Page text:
At Experian, we have a saying: It takes three things to buy a vehicle. A car, a consumer and credit. If anything disrupts this simple equation, it can be difficult for dealers and bad for consumers.
Unfortunately, there are nearly 100 million Americans with poor credit or “thin” credit files who might not be able to qualify for a loan. What is a thin credit file, you ask? A thin file is a credit file with less than five trade lines, which makes it difficult for a lender to assess a consumer as a lending risk, because there isn’t sufficient information.
Why does that matter? Put simply, a thin credit file can keep a consumer from accessing credit. And, often, no credit can mean no car sale, or interest rates that are too high for a consumer to accept.
Experian decided to do something to help consumers with thin files establish better credit. For the past three years, we have looked for ways to incorporate existing bill payment history – think utility, mobile phone or cable TV bills – into a credit report to help consumers establish a more robust credit history. With the increased adoption of online bill paying, consumers already share this information electronically every day. Why not use this history to help improve their credit profile?
The result is Experian Boost, a free tool that allows consumers to add these trade lines to their credit files. Consumers can allow Experian Boost to scan their bank account transactions and identify cell phone, utility, internet and cable payments. The information is then added to their Experian credit report and will be used to calculate their credit score.
Experian Boost will improve financial health for millions of Americans. The consumer controls the addition of information that reflects their responsible bill-paying histories to their credit profile, potentially resulting in higher credit scores, better credit products and lower interest rates.
The upside impacts everyone. It provides lenders with a clearer picture of a consumer’s creditworthiness. It’s a new way to identify and provide credit to responsible customers.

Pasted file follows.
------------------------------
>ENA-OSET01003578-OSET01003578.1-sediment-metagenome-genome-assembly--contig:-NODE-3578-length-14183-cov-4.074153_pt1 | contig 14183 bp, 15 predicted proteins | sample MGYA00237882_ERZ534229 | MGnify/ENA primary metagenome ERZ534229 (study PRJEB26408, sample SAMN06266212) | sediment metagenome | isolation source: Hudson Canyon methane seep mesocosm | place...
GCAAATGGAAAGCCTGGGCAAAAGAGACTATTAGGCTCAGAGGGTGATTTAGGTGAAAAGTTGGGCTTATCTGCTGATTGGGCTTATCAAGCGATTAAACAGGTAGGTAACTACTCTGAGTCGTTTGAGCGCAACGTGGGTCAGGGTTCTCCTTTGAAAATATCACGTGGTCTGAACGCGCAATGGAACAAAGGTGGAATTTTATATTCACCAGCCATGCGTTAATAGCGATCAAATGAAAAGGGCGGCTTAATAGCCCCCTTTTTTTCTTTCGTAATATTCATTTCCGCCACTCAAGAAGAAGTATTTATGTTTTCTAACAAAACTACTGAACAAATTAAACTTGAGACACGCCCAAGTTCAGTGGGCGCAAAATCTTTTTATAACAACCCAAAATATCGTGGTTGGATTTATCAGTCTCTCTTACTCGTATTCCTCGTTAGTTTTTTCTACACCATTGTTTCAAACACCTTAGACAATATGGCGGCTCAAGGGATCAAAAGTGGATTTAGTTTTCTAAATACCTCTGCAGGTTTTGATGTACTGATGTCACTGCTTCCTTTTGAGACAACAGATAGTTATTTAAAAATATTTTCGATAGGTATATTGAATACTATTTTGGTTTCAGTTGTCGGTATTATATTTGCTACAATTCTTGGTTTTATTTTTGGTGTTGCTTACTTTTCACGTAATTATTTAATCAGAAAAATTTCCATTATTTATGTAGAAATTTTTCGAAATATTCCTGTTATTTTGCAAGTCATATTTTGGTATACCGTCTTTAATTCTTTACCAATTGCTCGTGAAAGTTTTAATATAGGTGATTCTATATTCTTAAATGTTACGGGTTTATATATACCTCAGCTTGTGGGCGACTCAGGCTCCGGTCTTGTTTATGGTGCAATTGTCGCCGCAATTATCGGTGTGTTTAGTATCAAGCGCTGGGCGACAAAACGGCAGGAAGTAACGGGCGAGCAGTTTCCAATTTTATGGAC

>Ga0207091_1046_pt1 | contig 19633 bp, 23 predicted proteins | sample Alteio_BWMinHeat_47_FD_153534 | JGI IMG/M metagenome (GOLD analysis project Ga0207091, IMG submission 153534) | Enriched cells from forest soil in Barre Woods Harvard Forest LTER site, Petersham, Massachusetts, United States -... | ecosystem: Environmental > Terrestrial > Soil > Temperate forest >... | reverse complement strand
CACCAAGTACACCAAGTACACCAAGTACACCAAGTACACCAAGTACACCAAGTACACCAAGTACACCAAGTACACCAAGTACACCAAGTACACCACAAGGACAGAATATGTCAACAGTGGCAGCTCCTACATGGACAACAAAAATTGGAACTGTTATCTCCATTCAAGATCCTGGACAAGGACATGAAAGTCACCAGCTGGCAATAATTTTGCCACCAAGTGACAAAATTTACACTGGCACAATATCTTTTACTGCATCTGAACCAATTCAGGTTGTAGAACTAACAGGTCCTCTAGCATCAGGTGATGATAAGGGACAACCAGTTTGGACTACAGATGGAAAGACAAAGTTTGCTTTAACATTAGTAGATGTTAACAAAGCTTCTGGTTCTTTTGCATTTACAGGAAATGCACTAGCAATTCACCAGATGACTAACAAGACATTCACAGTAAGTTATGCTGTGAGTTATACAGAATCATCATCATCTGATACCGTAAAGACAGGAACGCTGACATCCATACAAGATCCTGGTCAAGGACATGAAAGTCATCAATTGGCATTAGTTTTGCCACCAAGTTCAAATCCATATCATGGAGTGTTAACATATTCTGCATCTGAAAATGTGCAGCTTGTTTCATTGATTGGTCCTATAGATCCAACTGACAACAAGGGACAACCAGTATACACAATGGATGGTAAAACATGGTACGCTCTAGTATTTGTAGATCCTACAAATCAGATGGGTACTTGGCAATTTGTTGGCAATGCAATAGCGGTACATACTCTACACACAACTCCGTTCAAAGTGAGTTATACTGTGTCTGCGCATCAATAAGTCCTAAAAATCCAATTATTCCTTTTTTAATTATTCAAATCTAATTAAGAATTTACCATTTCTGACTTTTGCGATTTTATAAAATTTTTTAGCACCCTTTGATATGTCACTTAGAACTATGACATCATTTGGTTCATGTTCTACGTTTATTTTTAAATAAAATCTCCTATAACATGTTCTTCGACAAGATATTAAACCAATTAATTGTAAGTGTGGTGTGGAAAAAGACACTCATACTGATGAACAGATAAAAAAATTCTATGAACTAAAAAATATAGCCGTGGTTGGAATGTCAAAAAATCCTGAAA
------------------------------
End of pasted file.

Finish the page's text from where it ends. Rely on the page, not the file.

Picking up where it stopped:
For automotive retailers, Experian Boost strengthens relationships and sales. Imagine having a willing customer who can’t qualify for a loan because they have a thin file. Perhaps Experian Boost can open access to credit for that customer. If it does, it’s one more sale a dealer can make – and one more appreciative customer who will tell others looking to buy a car about their “discovery” of a better dealer experience.
Automotive retailers can choose for themselves when and how they introduce Experian Boost to customers. It can take the form of a message during the online shopping process, or be introduced on a tablet or kiosk in the dealership during the sales process. Either way, it’s a five-minute process that could make a customer very happy in the end.
Even for consumers who have good credit, Experian Boost still can help. On average, nearly two-thirds of consumers who use Experian Boost raise their credit score. Of those who do see an increase, the average is 14 points. In some cases, that’s enough to move from one credit tier to another. The result can be lower interest rates for cars, mortgages, credit cards and other loans.
One of the best things about Experian Boost (besides the fact that it’s free) is the control it gives people over their own credit report. They can allow lenders to see more information about their credit worthiness and are free to opt out of the program at any time.
We think Experian Boost is a win for everyone. Customers get more access to credit, dealers sell more cars and lenders identify more creditworthy consumers. As the name implies, Experian is providing a “Boost” to just about everyone.